Release date – 27th March 2020, Cert – 15, Run-time – 1 hour 37 minutes, Director – Lorcan Finnegan
A young couple (Imogen Poots and Jesse Eisenberg) find themselves trapped in a maze of identical houses, forced by a never seen figure to live their lives in one.
From the moment that young-couple Tom and Gemma (Jesse Eisenberg and Imogen Poots) step foot into a creepily symmetrical estate agent, the only member of staff being Jonathan Aris’ robotic Martin, the levels of unease and tension that run throughout Vivarium are firmly established. Throughout the entire film everything never quite feels right, and as the couple soon find themselves stuck in a maze of identical houses. No matter what they try they seem to keep coming across one specific house – the one it seems that the invisible onlookers of the housing estate have designated them to live in.
Soon, the pair find themselves receiving deliveries of tasteless food, packages neatly placed outside their house from more invisible figures, and then a baby. The pair are told, as they become increasingly desperate for escape, that they must bring the baby up and then they can be set free; something which they doubt will actually be the case. The longer the couple spend in the vivarium like residency the more their mental states begin to decline, and they begin to resort to basic animal instincts. While Gemma is able to keep herself slightly sane, Tom finds himself ready to attack, desperate to leave – constantly digging in the front garden in the hope of finding some way of making a tunnel out.
In many ways the slow-burn of the short 97 minute run-time, watching the two central figures slowly go insane and loose their patience and general senses has feelings of The Shining. However, Vivarium is a very matter of fact film, it stays grounded and to an extent relatively realistic, before releasing everything in the final 10-15 minutes. Effectively unnerving, helped by the two strong performances at the centre of the piece, and wonderfully written, tension and mistrust are built up from the very start. In many ways Vivarium shares similar style and ideas with the more horror oriented episodes of Inside No 9. Holding a creepiness and unease that will stick with the viewer long after they’ve left the cinema.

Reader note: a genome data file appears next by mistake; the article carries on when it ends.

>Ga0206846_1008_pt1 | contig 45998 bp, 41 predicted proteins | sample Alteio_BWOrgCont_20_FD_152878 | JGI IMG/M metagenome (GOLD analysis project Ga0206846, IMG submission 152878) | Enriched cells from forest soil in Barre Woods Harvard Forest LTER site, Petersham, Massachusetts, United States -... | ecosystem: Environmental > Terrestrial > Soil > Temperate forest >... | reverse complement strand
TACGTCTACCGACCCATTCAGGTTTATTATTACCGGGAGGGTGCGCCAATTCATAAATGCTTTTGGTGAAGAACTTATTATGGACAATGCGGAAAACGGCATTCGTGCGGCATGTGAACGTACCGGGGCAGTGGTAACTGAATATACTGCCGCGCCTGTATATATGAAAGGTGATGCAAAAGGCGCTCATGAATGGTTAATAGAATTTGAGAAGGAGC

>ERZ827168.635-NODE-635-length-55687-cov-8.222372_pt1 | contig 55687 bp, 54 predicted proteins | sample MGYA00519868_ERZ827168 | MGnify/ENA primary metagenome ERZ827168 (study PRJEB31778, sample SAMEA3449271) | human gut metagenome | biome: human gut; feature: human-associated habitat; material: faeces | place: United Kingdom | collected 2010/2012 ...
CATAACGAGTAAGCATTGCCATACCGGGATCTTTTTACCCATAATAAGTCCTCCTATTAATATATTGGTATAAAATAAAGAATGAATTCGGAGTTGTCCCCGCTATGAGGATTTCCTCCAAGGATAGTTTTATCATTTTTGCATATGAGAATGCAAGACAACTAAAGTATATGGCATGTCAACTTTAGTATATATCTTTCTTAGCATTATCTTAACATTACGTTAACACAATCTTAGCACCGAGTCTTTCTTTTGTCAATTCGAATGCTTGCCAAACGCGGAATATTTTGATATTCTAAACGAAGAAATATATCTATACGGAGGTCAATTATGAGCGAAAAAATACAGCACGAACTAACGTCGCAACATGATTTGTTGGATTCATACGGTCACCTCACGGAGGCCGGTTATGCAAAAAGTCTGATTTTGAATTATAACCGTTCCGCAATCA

The only thing that the sense of horror gets in the way of is the other tones that the film tries to sporadically introduce. Emotion and humour don’t quite break through in the way that director Lorcan Finnegan and writer Garret Shanley may have hoped. However the general fear factor that the piece so effectively holds is never lost or broken, leading to a crazy, acid-trip like finale filled with scares and originality. The overall film itself might be simple, but there’s no denying the effect that it has. Fuelled by two intense performances and an atmosphere that overflows with creepiness Vivarium is a fantastically made horror filled with tension, fear, insanity and a general state of madness. Nothing will be quite the same by the time it finishes, leaving a cold chill down the back of the viewer long after the credits close.
Insanely creepy and powered by two intense performances, Vivarium is a truly messed-up acid trip akin to an episode of Inside No 9. Taking the viewer for a greatly enjoyable, unpredictable ride of tense madness.